Without enough crisis beds in the state, people with intellectual disabilities, such as Robbie Faloon, who has autism, have ended up living in emergency rooms. Faloon is pictured here at St. Mary Credit: Courtesy of Sandy Davis

The Maine Department of Health and Human Services has no public records detailing how many adults with intellectual disabilities and autism have spent time in hospital emergency rooms.

Such emergency room stays have become more common as the number of state crisis beds available to adults receiving state-funded services has dropped by more than two thirds in recent years, and as those who have been able to use those beds have generally stayed in them for extended periods due to a reduced number of available group home placements.

Maine law requires that the state “maintain an adequate capacity” of crisis beds — temporary placements where people with disabilities can go when they’re experiencing behavioral crises and can’t safely stay in their homes or group homes.

But the state last year lost 16 of its 24 crisis beds when it allowed a contract with an outside service provider to lapse. Maine DHHS has yet to restore the lost beds, despite a pledge last fall to “move quickly” from former Commissioner Ricker Hamilton, who left his job last month.

The Bangor Daily News recently reported on the stories of two men with autism who spent extended periods in the emergency rooms of Eastern Maine Medical Center, St. Mary’s Regional Medical Center and Houlton Regional Hospital last year and earlier this summer. In the case of Kyle Roderick, who spent 35 days in EMMC’s emergency department last summer, the state ultimately paid to fly him to a service provider in the Tampa, Florida, area because no placement was available to him in Maine. Roderick remains in Florida today, more than a year later.

[The ‘complete nightmare’ of 2 men who lived in Maine emergency rooms]

The BDN requested public records March 12 from DHHS on emergency room stays by adults who qualify for state-funded disability services and the associated costs of those stays.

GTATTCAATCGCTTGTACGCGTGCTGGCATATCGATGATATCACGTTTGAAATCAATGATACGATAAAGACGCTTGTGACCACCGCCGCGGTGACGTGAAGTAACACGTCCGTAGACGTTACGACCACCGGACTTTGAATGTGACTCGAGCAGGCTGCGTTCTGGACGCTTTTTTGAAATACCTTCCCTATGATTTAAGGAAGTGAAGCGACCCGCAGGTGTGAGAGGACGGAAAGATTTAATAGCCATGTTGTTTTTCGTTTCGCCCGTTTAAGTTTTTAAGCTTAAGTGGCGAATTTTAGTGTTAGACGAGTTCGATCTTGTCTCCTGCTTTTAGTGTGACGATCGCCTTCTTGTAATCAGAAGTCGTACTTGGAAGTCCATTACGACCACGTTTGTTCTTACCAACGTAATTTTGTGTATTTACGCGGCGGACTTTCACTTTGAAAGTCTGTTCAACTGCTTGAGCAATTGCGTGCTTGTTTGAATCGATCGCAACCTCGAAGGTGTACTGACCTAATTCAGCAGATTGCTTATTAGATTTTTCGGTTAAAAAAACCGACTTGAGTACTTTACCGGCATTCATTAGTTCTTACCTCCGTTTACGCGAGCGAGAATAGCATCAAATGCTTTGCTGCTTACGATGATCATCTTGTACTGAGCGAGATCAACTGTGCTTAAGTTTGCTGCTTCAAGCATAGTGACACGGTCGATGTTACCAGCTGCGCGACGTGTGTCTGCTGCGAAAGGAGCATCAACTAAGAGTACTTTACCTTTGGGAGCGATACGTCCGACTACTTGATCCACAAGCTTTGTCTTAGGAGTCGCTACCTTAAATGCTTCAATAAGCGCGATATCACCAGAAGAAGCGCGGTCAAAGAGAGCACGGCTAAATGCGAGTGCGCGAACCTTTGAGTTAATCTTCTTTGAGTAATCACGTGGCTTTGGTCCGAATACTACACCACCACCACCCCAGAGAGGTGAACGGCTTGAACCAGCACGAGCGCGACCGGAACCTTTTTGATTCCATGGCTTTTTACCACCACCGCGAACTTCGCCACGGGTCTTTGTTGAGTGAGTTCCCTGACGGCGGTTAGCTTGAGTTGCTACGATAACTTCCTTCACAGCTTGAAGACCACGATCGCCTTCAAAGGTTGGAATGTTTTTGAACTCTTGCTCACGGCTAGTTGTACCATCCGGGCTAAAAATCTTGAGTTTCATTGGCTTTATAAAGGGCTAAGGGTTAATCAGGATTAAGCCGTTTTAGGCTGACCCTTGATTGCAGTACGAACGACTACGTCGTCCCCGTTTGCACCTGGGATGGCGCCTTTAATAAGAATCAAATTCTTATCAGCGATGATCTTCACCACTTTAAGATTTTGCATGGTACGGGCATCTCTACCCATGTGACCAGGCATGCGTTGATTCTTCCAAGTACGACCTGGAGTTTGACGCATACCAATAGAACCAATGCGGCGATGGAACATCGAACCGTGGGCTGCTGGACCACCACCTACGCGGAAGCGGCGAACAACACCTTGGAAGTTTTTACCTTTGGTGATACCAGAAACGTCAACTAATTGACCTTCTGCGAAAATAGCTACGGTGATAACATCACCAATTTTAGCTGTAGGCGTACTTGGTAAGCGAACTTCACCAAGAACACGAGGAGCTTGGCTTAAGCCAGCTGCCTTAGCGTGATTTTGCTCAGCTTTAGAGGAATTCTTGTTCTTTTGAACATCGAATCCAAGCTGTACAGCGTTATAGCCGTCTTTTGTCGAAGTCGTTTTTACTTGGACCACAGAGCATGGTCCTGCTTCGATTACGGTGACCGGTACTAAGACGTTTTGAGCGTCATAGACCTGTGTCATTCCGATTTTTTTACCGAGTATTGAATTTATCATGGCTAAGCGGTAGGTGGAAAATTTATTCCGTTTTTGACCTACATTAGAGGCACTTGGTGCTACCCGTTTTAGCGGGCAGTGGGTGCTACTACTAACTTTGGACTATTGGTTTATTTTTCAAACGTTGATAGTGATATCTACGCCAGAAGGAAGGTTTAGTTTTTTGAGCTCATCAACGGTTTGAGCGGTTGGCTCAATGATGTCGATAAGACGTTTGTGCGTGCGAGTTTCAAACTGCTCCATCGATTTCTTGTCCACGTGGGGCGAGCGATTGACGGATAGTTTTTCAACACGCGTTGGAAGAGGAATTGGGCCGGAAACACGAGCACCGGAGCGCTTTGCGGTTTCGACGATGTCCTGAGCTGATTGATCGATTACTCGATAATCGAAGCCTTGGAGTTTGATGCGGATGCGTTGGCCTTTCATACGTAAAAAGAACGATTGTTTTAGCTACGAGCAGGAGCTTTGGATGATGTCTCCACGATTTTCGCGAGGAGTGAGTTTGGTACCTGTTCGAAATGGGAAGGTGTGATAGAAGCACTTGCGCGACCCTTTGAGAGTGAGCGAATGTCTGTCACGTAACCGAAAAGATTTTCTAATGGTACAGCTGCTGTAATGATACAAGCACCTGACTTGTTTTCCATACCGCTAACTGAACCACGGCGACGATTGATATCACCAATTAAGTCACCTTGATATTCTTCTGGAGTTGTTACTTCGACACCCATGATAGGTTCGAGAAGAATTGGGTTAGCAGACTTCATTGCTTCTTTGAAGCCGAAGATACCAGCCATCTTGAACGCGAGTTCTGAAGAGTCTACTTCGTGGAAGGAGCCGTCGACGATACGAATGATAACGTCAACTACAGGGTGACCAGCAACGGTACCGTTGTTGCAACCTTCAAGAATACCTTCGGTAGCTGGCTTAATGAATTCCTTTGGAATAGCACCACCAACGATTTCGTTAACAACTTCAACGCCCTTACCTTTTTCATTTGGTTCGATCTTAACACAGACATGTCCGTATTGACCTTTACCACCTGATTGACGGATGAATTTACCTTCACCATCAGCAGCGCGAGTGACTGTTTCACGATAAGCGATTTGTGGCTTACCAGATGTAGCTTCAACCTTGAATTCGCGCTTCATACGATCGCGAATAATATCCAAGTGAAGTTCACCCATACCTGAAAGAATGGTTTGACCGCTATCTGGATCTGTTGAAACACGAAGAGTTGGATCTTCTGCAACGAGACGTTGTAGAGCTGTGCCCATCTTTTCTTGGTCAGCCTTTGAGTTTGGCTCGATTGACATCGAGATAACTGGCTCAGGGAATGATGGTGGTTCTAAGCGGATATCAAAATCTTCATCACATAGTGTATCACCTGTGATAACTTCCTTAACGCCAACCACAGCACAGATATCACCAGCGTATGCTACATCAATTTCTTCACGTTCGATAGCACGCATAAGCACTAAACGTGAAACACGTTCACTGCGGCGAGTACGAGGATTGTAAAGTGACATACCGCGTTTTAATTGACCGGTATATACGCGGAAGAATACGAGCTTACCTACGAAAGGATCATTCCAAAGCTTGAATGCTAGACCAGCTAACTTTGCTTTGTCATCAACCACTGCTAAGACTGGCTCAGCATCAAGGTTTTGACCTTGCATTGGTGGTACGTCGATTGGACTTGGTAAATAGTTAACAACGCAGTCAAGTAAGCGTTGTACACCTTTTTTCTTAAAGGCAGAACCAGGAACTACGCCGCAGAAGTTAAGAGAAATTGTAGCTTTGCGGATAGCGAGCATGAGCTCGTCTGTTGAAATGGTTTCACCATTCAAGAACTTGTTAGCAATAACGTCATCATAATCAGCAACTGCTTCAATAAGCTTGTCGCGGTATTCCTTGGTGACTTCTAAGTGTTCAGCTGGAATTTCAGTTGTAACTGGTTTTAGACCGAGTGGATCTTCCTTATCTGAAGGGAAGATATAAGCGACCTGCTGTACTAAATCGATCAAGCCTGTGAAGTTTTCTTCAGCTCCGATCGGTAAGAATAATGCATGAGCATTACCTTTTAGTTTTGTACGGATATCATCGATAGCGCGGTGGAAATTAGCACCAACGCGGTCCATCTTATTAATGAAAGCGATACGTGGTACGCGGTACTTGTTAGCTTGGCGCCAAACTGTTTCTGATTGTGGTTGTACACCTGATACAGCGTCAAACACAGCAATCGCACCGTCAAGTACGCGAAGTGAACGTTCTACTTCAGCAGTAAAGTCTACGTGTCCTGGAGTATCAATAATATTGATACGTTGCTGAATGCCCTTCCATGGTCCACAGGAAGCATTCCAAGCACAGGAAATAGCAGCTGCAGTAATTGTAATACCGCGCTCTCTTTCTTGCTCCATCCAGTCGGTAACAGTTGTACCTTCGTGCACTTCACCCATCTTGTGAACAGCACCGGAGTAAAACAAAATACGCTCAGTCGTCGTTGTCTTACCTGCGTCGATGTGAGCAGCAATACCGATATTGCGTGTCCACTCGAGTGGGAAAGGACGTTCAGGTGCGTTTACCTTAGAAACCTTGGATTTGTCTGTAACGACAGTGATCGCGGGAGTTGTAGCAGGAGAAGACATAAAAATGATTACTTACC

DHHS is generally paying the bills for such stays through MaineCare, the state’s Medicaid program. Also, group home operators responsible for the care of adults with intellectual disabilities have to report emergency room stays to DHHS as critical incidents, said Lydia Dawson, executive director of the Maine Association of Community Service Providers, which represents group home operators and providers of other services for residents with disabilities.

In addition, DHHS staff are also involved in finding permanent residential placements for adults who spend extended periods in emergency rooms.

However, DHHS has no records that would indicate how many such stays have taken place in 2015, 2016 and 2017 — the years for which the BDN requested records.

DHHS staff “realized that [they] did not have any reports which would provide this data,” Kevin Wells, DHHS’ general counsel, wrote Thursday in an email. “And, moreover, while they could attempt to create a new report, their source data was limited and therefore any such report would be an incomplete and inaccurate response to your requests.”

The lack of records is another example of a lack of oversight over Maine’s system of services for adults with intellectual disabilities, Dawson said.

“If we created a system of oversight and a system of standards and a system of reporting, we would be able to look at last year’s data and say, ‘We didn’t meet the need last year, so let’s increase resources to meet the law,’” she said.

Maine Focus is a journalism and community engagement initiative at the Bangor Daily News. Questions? Write to mainefocus@bangordailynews.com.